Owned by Eric Clapton and then given to his friend George Harrison, this 1957 Les Paul Goldtop-refinished in cherry red and better known as "Lucy"-is one of the most historically important electric gu... Click To Read More About This Product
Owned by Eric Clapton and then given to his friend George Harrison, this 1957 Les Paul Goldtop-refinished in cherry red and better known as "Lucy"-is one of the most historically important electric guitars in the world.
"I think I bought it in New York," says Clapton. "There was a lot of time spent in New York in the '60s, when I was traveling around with Cream. I remember bringing it back from America and wanting to give it to [Harrison] because I already had a Les Paul." Clapton clarifies, "But I had played it a bit-I didn't just buy it and give it to him-I played it for a while, and was really fond of it. But it might have been that I preferred the neck of the '60 Les Paul. I didn't know-I assumed that each guitar was a one-off, and they weren't made in a series like that, that a '60 would be like this and a '59 like that. I had no idea at the time that that's how it worked."
Lucy was played extensively by George Harrison over the last two years of The Beatles, including landmark recordings on the "White Album," Let It Be and Abbey Road. Clapton also wielded the cherry red Les Paul on his historic "While My Guitar Gently Weeps" solo-at George's invitation. Clapton recalls, "When he asked me to do the session for 'Gently Weeps,' he picked me up from where I was living in London and said, 'We're gonna go over to the studio. Do you wanna come along?' And I said, 'Yeah.' And he said, 'Well, I want you to play on something.' And I didn't have a guitar-I had just gotten into the car with him. So he gave me this to play."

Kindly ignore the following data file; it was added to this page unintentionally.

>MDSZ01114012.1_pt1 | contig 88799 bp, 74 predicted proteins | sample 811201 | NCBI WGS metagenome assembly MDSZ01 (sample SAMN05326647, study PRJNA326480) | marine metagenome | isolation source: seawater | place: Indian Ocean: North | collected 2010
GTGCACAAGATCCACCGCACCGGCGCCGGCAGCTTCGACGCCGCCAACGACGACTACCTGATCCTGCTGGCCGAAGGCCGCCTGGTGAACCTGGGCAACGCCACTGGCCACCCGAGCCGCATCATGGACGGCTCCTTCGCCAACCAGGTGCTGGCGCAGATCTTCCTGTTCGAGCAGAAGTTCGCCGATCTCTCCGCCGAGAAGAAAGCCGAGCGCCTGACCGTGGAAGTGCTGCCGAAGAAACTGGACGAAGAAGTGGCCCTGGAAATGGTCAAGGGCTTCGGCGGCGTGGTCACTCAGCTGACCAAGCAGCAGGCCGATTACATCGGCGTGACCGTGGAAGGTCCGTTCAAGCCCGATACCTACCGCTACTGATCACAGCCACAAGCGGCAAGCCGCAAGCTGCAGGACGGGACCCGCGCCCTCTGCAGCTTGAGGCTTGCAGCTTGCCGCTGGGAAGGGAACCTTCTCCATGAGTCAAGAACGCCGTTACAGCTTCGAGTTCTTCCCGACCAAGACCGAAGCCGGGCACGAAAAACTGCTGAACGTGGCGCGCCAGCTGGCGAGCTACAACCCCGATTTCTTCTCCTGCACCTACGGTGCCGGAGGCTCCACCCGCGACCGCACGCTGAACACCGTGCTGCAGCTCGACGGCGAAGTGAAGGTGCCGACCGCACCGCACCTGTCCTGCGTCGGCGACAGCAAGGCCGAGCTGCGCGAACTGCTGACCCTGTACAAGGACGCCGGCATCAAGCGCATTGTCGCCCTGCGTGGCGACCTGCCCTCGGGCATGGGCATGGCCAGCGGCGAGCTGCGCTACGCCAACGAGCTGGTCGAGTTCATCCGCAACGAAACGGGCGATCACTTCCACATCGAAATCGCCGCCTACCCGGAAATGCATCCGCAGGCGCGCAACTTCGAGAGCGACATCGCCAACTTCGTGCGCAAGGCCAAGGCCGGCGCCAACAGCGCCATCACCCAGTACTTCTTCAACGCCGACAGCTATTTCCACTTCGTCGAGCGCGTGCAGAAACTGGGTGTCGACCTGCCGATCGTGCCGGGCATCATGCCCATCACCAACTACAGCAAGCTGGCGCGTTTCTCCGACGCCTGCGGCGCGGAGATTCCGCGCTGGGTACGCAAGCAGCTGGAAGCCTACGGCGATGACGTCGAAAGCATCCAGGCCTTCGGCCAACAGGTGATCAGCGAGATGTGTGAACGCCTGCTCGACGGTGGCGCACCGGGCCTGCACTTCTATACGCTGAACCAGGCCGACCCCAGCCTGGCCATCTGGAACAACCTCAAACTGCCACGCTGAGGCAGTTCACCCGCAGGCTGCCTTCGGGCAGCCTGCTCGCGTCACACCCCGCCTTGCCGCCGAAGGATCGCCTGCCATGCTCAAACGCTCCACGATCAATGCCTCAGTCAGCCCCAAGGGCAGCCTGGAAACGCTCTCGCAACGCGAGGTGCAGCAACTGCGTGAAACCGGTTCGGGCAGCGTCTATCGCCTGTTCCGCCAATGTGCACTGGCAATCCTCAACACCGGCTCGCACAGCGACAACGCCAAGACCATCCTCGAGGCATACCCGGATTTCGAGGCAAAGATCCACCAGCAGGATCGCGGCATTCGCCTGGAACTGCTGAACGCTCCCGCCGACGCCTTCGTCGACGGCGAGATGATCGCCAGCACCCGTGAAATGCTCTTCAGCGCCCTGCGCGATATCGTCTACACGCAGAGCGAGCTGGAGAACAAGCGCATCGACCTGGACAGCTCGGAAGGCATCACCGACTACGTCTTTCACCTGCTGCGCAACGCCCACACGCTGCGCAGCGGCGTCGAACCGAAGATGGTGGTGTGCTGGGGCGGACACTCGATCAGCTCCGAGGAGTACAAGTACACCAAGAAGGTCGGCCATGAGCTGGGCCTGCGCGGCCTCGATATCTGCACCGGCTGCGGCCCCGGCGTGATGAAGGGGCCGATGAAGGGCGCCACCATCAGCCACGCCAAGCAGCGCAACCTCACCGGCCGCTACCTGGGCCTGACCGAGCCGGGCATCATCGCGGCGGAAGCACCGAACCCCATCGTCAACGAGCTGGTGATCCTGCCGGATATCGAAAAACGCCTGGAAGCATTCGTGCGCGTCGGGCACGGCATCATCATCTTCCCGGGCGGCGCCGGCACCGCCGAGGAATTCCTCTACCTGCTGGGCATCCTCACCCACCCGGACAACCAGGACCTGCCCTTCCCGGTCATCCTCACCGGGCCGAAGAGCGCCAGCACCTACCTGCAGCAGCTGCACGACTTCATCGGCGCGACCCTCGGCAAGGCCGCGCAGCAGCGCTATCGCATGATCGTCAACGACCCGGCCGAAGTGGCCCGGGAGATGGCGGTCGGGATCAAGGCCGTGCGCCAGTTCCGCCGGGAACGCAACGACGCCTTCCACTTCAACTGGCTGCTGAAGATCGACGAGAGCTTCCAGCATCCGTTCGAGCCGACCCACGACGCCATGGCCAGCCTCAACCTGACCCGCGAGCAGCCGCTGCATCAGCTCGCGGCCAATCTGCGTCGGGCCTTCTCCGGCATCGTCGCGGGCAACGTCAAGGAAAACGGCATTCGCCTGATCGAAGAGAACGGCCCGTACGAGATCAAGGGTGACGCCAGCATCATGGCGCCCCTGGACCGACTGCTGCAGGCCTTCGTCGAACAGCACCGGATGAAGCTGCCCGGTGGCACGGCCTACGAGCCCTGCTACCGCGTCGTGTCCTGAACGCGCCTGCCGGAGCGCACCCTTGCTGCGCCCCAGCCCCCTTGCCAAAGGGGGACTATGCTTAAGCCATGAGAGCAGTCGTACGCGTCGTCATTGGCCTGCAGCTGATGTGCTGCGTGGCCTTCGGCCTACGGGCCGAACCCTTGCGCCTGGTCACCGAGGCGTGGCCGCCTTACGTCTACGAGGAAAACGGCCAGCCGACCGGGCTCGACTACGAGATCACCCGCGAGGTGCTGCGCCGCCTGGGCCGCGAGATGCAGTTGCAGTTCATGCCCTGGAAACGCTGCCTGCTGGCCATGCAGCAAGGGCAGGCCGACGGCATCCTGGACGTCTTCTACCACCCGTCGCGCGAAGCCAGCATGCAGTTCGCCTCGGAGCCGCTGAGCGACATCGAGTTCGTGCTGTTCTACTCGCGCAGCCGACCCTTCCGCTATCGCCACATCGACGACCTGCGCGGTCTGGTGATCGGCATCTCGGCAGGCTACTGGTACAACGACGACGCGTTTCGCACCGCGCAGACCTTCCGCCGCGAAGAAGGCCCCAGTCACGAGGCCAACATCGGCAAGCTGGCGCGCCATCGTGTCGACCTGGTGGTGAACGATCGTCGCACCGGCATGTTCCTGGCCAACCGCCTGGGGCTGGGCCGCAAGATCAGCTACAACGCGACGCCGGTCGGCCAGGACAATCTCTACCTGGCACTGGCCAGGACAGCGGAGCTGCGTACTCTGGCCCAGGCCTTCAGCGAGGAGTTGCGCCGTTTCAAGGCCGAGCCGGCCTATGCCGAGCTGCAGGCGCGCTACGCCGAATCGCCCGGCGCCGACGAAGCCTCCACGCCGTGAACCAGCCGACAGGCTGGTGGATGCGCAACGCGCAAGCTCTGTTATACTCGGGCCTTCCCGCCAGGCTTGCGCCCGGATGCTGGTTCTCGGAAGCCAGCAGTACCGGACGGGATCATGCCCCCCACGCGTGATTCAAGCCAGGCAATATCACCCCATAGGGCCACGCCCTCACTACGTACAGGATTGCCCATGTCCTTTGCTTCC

When asked about his inspiration to pick up a Les Paul in the first place, Clapton's response is immediate and simple. "Freddie King," he says. "He was the first guy I ever heard play in that kind of B.B./T-Bone Walker style, single-line playing with bended notes. I had the single of 'Hide Away'-someone turned me on to that-and on the B-side was a song called 'I Love the Woman' which has probably got the most iconic, short, single chorus blues solo you'll ever hear. And I heard that luckily enough when I was 16, 17 ... and that was it." Clapton adds, "I thought that, when I next saw a Les Paul in a shop in London, that was the same one [as King's], but it was a sunburst. Going back and looking at the album, I'm not sure if [King played] a sunburst. It could've been a Goldtop. But that became the standard-I had to get one."
Loaned back to him in 1973, Clapton played the storied Lucy Les Paul again at his comeback Rainbow Concert. "God, I forgot about that," he laughs. "I must've borrowed it back. There was a lovely movement that took place there to try to kind of kick-start me into action because I was sliding out the back door so fast. It may have been George's part of the deal-to give me the guitar, to give me some impetus. At the time I wasn't playing, I was just off ... out of the loop." After having been recovered from a robbery attempt that same year, Lucy has remained in the possession of the Harrison Estate ever since.
The man who was once called "God" in the London Underground gives glowing praise to the craftsmanship of the Gibson Custom Shop on the new Lucy re-creation, right down to the nuances of the sanded neck profile, the off-set seam on the top and the screw holes from its previous Bigsby vibrato. Admiring the work of the Gibson luthiers at his office in Chelsea, Clapton adds, "I'd like to say that this is a fantastic repro. It's spot on. It's a great guitar to play."
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